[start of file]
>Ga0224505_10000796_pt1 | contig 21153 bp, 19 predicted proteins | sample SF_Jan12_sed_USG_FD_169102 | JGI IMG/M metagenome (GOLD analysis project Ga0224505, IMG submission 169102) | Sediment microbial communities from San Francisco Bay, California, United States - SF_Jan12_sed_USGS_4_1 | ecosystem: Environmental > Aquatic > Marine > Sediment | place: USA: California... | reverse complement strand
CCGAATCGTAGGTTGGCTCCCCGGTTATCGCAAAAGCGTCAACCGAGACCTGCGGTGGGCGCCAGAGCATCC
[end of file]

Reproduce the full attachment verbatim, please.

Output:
>Ga0224505_10000796_pt1 | contig 21153 bp, 19 predicted proteins | sample SF_Jan12_sed_USG_FD_169102 | JGI IMG/M metagenome (GOLD analysis project Ga0224505, IMG submission 169102) | Sediment microbial communities from San Francisco Bay, California, United States - SF_Jan12_sed_USGS_4_1 | ecosystem: Environmental > Aquatic > Marine > Sediment | place: USA: California... | reverse complement strand
CCGAATCGTAGGTTGGCTCCCCGGTTATCGCAAAAGCGTCAACCGAGACCTGCGGTGGGCGCCAGAGCATCC